This is one of those patterns that in my opinion changed the way we think about trout and grayling fishing and gave us the ability to present an emerging fly in such a way that it is presented in the most natural manner similar of any aquatic insect that the fish are likely to see in order to feed every day of its life.
Do not just think that this is just a river pattern. It isn’t. It will catch fish anywhere. All you have to do is adapt it to the environment and conditions that you are fishing.
The dressing is as follows:
Hook: Partridge Klinkhammer code GRS15ST. These have been developed since the original fly was tied and are bigger in size than you think. Size 18 is similar to size 14. You may also use Tiemco TMC 200R’s but if you do bend it with flat nosed pliers about 3mm from the eye.
Thread: For the body use tan 8/0 or colour to suit pattern. For the hackle use Danvilles Spider Web.
Body: Flyrite dubbing No 22 Cahill light Tan
Thorax: 2 peacock herls
Wing Post: Siliconised Polypropylene yarn
Hackle: Red Game or to suit pattern
Fix the hook into the vice as shown and attach the thread with a jam knot as shown
Take a length of the yarn of 2″ and attach it to the top of the hook shank. Leave a short waste end on the bend side of the yarn and remove this with a diagonal cut down towards the bend of the hook.
Secure the waste down with turns of thread. then make touching turns back towards the eye and make several wraps of thread in front of the post to hold it upright.
Now make several turns around the base of the post.
Now take the silk down the hook shank in touching turns to the bend of the hook.
Dub the thread with the body material. The shape of the body is important in that you want it to be slim and then gradually thicker at the thorax.
Wind on the body. Remember keep it slim……
In the picture above I have stopped a little too short of the wing post with the body dubbing. This will exaggerate the size of the thorax.
The fish won’t care I am sure.
Now select a good quality cock hackle and tie it in at the base of the post with the good side uppermost. To make sure that when I wind it around the post later it doesn’t come out I tie the stem down and fold it back towards the post and tie that down also. I then remove the waste.
You do not have to do this but I am sure that the dog or the cat or even both will appreciate it as when it does slip out they always seem to be in boot range.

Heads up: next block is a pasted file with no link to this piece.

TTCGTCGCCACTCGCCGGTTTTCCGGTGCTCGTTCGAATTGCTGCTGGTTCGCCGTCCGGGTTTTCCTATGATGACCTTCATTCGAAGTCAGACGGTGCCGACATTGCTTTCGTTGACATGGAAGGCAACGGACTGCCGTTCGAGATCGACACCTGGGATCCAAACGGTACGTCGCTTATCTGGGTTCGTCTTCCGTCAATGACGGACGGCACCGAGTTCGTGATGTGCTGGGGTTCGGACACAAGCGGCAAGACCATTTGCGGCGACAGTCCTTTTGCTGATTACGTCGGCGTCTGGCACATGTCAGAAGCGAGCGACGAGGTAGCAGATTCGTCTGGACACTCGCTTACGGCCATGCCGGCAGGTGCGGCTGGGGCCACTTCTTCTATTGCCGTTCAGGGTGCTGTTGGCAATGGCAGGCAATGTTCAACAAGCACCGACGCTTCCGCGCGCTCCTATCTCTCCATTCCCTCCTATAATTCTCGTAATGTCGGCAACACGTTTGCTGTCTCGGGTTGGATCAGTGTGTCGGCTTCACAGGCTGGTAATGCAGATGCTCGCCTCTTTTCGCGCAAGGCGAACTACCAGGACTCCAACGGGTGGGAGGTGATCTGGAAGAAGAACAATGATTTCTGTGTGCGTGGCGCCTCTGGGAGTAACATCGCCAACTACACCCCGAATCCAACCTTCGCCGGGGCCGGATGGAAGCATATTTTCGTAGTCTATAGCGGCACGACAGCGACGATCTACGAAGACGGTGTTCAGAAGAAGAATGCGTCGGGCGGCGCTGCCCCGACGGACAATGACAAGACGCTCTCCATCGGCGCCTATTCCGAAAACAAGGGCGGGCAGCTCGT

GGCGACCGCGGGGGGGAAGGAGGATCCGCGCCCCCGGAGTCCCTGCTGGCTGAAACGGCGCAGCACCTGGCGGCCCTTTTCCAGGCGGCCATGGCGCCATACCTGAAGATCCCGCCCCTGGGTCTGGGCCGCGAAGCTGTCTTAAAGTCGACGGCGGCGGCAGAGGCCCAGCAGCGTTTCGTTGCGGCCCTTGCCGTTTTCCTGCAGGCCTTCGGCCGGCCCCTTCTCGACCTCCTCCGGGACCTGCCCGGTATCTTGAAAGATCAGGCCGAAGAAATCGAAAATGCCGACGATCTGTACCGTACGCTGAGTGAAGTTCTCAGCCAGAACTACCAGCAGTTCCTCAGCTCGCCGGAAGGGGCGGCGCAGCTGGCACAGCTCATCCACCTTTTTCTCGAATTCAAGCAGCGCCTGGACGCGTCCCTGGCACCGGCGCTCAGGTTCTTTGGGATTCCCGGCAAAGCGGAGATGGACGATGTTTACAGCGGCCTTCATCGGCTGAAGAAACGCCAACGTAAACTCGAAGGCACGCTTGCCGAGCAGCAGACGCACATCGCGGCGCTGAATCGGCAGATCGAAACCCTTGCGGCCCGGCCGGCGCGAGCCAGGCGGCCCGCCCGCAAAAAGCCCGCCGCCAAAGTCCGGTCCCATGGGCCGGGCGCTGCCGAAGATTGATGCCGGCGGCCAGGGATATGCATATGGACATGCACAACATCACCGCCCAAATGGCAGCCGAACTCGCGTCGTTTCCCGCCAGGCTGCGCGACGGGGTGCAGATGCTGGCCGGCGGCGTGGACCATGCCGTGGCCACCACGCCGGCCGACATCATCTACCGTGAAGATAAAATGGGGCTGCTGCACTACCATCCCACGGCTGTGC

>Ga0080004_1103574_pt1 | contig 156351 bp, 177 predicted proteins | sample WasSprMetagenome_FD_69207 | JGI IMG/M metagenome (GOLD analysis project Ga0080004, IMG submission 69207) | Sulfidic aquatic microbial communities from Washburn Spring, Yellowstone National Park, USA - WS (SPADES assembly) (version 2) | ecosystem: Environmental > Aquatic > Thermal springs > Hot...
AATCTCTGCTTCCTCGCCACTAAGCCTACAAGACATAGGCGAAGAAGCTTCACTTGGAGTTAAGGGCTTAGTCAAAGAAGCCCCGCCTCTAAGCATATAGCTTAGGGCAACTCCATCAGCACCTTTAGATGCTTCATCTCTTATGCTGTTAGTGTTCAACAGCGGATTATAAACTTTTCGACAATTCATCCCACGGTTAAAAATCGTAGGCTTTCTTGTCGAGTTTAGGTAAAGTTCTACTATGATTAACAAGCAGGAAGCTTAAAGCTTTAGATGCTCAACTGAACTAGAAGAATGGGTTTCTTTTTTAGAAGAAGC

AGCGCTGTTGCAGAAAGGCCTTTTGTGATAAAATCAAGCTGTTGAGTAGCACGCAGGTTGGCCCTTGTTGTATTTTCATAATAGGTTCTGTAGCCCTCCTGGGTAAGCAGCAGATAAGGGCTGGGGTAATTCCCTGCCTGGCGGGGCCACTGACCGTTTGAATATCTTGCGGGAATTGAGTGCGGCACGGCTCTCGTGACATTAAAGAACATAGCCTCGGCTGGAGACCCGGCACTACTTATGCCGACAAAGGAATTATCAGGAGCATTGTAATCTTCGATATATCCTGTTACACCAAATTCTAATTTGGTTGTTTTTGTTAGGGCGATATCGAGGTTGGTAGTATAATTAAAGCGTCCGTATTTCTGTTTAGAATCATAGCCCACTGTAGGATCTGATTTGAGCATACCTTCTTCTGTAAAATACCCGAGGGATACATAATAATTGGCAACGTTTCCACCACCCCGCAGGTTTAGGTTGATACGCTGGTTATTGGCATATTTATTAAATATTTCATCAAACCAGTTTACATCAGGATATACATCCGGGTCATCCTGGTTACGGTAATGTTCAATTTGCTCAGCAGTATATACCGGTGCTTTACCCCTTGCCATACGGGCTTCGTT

Take the silk back to the end of the dubbing body and tie in two peacock herls.
These are the wonderful iridescent long fibres located on the stem of a peacock tail feather below the eye.
Before you tie them in the secret is to match the ends and remove the top 3″ as this is the weakest area of this feather.
You have a choice now in that you can wind the herls through forming the thorax and then over wind with the silk. (I think this is a little untidy)
Or as I have done is to take a pair of hackle pliers and connect the two herls together with the thread and wind them together to form a herl rope and wind this through. The choice is yours it’s your fly.
Form the head of the fly and whip finish.
Now comes the fun bit!!!!!!
Change the position of the hook so that the head hangs down.
Attach the spider web thread at the base of the post with a jam knot.
Wind the hackle around the post making sure that each turn goes under the last.
It may help to pull the post tight to help you do this.
Wind the spider thread through the hackle twice and finish below the last turn of hackle securing it soundly.
Remove the waste hackle and whip finish.
In order to do this whip finish with a tool, you will need an extended whip finishing tool. if you do not have one revert to a hand whip finish.
Cut the post to size. The one here is a little short.
Secure with the tiniest dab of head cement at the post base.
The view from above
And more important the view from below.
A great fly. Have some fun with it.
It has been described as the best grayling catcher of all time.
If you have any questions then go to the forum.